Following the ratification of the 802.11g standard by the Institute of Electrical and Electronics Engineers in mid-June, wireless networking vendors targeting small businesses are busy.
802.11g's promise is the extension of throughput to a maximum 54 Mbps from the 11 Mbps offered under 802.11b, along with backward compatibility with 802.11b. While estimates place actual throughput connection speeds much lower, the new standard is still
considered an improvement from 802.11b and a more affordable alternative to 802.11a.
SMC Networks, Buffalo Technology, Linksys, Netgear and D-Link were among wireless networking vendors that shipped draft 802.11g products in an early bid to corner market share. Now these vendors, and others, are poised to release firmware updates for pre-standard products, as well as new 802.11g offerings.
Proxim's Orinoco 600g Access Point is shipping now.
Netgear, for one, is scheduled for a July release of additional 802.11g products including its 54-Mbps Wireless Ethernet Bridge, an 802.11g Wireless PCI Adapter and the 802.11a g ProSafe Dual-Band Wireless VPN Firewall.
And 3Com is unveiling its first line of 802.11g wireless products in its OfficeConnect line, said Alan Miano, product manager at 3Com. Expected to ship by the end of last month was the 3Com OfficeConnect Wireless 11g PC Card. 3Com expects to follow up this month with the OfficeConnect Wireless 11g Access Point, which can be configured as a client bridge or an access point, and the OfficeConnect Wireless 11g Gateway.
Mark DeFabis, president of Indianapolis-based solution provider Paradym Technologies, characterized 3Com's wireless products as feature-rich and price-competitive.
"With some of our smaller clients, the OfficeConnect line is the absolute right choice," DeFabis said. "The very low-end products out there are good for home users but don't suit the needs of a small-business owner. And a lot of the business-focused wireless products out there aren't cost-effective for a small business."
John McHan, director of business development at Wireless Information Networks, a wireless solution provider in Willowbrook, Ill., said what's nice about 802.11g is that, in most instances, you just need a flash upgrade to the equipment so there's not as much expense for the customer.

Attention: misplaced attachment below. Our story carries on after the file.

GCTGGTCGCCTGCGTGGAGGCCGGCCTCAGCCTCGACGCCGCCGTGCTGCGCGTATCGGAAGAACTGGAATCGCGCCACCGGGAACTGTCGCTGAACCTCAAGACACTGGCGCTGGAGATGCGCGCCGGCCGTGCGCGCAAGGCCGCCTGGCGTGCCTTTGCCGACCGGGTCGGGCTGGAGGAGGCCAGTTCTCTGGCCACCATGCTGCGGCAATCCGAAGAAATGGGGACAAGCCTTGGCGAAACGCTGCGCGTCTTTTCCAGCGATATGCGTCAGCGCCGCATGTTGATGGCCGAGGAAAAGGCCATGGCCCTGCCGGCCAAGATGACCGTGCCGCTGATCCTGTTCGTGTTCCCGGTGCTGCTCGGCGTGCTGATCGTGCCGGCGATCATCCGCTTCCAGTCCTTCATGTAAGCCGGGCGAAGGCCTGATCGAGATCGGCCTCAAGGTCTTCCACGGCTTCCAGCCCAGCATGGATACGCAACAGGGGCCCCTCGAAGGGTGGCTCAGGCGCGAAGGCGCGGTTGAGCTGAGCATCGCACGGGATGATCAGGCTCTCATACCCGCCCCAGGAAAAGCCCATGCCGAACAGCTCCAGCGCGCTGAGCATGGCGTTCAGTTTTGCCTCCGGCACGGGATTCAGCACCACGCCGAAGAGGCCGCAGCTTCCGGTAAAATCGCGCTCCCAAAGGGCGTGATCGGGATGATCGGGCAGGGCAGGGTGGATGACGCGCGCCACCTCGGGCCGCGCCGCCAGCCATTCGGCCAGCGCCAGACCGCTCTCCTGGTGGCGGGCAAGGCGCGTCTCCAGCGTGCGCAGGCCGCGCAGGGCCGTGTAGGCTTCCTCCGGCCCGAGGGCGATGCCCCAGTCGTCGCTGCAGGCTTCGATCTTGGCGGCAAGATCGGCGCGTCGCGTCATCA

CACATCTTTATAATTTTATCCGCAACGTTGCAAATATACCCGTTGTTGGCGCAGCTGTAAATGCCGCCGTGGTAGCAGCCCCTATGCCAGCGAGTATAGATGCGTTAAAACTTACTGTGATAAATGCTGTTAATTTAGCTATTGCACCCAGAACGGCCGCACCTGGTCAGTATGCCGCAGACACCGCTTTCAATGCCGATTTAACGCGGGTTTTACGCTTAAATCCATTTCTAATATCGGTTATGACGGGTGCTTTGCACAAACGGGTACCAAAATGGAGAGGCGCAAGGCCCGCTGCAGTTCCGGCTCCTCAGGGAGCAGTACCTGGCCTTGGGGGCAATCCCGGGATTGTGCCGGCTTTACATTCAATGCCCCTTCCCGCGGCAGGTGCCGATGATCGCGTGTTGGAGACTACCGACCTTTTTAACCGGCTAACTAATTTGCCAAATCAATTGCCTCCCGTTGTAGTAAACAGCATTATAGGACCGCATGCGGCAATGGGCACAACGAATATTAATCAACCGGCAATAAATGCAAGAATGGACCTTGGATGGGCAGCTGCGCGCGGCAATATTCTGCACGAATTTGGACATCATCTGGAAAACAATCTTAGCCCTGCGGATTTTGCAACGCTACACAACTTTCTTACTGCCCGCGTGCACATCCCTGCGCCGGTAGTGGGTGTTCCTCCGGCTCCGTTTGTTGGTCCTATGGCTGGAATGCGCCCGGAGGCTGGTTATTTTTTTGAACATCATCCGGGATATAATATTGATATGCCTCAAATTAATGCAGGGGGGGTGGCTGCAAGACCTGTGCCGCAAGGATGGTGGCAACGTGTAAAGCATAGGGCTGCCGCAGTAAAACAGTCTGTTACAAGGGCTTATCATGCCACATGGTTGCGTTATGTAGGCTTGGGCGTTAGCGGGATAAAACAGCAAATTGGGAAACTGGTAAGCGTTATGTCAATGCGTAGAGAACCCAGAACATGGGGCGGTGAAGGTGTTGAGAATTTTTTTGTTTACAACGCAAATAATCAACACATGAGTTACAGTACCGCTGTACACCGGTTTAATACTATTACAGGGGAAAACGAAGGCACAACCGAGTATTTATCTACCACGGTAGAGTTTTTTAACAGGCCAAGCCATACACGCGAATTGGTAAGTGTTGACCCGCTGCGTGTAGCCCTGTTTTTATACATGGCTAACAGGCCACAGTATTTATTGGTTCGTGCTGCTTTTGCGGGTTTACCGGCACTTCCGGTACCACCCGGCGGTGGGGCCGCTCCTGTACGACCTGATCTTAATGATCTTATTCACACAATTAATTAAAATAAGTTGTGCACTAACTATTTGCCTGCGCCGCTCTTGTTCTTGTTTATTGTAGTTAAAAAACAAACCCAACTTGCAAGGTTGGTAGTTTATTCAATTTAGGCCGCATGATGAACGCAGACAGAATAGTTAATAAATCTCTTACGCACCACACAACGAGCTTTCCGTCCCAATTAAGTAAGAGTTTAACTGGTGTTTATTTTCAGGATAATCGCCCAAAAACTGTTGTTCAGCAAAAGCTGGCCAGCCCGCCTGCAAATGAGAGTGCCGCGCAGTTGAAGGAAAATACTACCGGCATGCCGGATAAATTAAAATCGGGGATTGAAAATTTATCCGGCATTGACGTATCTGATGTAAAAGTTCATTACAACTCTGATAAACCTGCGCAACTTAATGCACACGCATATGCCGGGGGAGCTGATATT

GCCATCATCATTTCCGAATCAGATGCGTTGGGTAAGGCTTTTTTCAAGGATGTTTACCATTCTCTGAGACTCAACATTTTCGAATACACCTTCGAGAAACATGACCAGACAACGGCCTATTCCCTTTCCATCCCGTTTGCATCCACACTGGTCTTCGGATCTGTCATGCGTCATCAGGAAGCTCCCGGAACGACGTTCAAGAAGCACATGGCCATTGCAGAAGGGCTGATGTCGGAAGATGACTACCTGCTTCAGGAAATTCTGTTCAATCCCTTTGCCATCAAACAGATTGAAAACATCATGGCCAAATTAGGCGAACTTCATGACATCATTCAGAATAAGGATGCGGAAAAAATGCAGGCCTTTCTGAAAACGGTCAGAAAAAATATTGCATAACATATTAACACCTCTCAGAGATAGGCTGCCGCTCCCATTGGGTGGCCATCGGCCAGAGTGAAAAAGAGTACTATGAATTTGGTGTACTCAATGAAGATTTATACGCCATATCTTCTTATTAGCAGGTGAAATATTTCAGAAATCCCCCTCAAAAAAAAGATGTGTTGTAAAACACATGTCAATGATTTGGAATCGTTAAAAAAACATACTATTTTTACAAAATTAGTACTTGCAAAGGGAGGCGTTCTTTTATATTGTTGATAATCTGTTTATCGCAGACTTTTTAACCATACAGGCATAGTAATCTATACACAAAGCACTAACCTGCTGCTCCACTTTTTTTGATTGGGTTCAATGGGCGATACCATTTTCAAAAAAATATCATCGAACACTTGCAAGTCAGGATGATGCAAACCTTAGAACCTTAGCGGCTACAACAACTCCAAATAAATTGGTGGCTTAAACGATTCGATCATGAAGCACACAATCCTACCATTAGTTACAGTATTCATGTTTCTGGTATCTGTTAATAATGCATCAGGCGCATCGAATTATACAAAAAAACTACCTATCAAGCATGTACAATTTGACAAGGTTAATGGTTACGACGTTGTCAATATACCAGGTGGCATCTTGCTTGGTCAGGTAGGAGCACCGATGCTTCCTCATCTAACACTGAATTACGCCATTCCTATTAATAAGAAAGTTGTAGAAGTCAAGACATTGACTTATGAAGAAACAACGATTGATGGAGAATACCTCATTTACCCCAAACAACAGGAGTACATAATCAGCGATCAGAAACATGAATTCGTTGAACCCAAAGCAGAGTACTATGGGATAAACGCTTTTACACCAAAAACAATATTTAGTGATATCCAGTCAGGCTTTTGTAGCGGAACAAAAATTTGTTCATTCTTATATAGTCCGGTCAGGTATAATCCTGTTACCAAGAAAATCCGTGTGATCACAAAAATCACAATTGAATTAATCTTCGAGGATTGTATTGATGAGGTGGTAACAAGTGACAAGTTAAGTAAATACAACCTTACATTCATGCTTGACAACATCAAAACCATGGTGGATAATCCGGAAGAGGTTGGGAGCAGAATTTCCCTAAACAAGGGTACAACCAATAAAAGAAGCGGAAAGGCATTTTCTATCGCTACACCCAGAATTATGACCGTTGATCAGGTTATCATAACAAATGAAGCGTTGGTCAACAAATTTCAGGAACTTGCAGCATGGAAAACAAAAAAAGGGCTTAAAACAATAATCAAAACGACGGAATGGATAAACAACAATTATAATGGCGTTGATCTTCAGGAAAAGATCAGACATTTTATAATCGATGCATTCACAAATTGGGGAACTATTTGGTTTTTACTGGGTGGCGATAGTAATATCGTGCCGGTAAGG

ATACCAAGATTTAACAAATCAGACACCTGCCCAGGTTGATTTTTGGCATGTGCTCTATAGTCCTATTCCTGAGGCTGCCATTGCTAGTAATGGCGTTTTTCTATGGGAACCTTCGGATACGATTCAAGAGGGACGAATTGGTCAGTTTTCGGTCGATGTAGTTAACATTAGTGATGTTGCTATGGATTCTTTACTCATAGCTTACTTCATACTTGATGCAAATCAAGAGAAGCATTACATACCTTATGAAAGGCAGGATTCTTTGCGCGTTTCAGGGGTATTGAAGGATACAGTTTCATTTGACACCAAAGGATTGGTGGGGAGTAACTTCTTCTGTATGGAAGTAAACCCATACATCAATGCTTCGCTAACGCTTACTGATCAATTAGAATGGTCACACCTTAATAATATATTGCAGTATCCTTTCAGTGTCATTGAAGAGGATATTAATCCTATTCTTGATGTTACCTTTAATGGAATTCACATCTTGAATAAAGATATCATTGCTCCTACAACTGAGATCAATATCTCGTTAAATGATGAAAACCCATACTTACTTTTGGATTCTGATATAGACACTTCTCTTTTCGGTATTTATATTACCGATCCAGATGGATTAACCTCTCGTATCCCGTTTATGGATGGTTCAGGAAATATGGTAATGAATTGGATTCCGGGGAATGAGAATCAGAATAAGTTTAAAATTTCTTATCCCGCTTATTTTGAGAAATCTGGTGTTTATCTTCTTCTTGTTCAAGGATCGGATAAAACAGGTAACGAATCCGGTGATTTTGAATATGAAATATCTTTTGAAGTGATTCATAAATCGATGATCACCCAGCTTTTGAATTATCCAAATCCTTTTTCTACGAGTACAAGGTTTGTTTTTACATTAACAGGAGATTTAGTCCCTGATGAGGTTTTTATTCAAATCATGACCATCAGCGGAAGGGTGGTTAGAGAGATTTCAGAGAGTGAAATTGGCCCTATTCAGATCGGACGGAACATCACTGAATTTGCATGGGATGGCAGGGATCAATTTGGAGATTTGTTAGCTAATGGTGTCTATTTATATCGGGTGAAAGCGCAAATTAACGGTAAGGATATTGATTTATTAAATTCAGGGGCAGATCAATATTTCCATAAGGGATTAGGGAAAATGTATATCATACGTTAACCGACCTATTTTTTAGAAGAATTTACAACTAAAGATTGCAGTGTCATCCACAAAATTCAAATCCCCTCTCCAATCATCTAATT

McHan said his cost-conscious education customers are likely to use 802.11g products, which provide a solid, economical choice for students who can't afford the more expensive equipment associated with 802.11a. "So that's a great example of someone stuck in a situation that if they upgrade to [802.11a], they are going to leave some of their customers behind," he said.
The Wi-Fi Alliance is scheduled to begin interoperability testing of 802.11g products sometime this summer even as the IEEE moves forward with additional wireless networking standards. 802.11e, which addresses quality-of-service issues at the MAC and physical levels and provides several classes of service, is expected to be ratified by the end of the year.
To help its partners better tackle the challenge of continued, emerging wireless technology standards, Netgear has invested in a couple of wireless testing centers at its facility, said Ray Robidoux, president of Netgear, Santa Clara, Calif.
"Having that ability to test and fine-tune your circuitry and your performance is important to our VAR customers in planning how they lay out a wireless network for their customers," he said.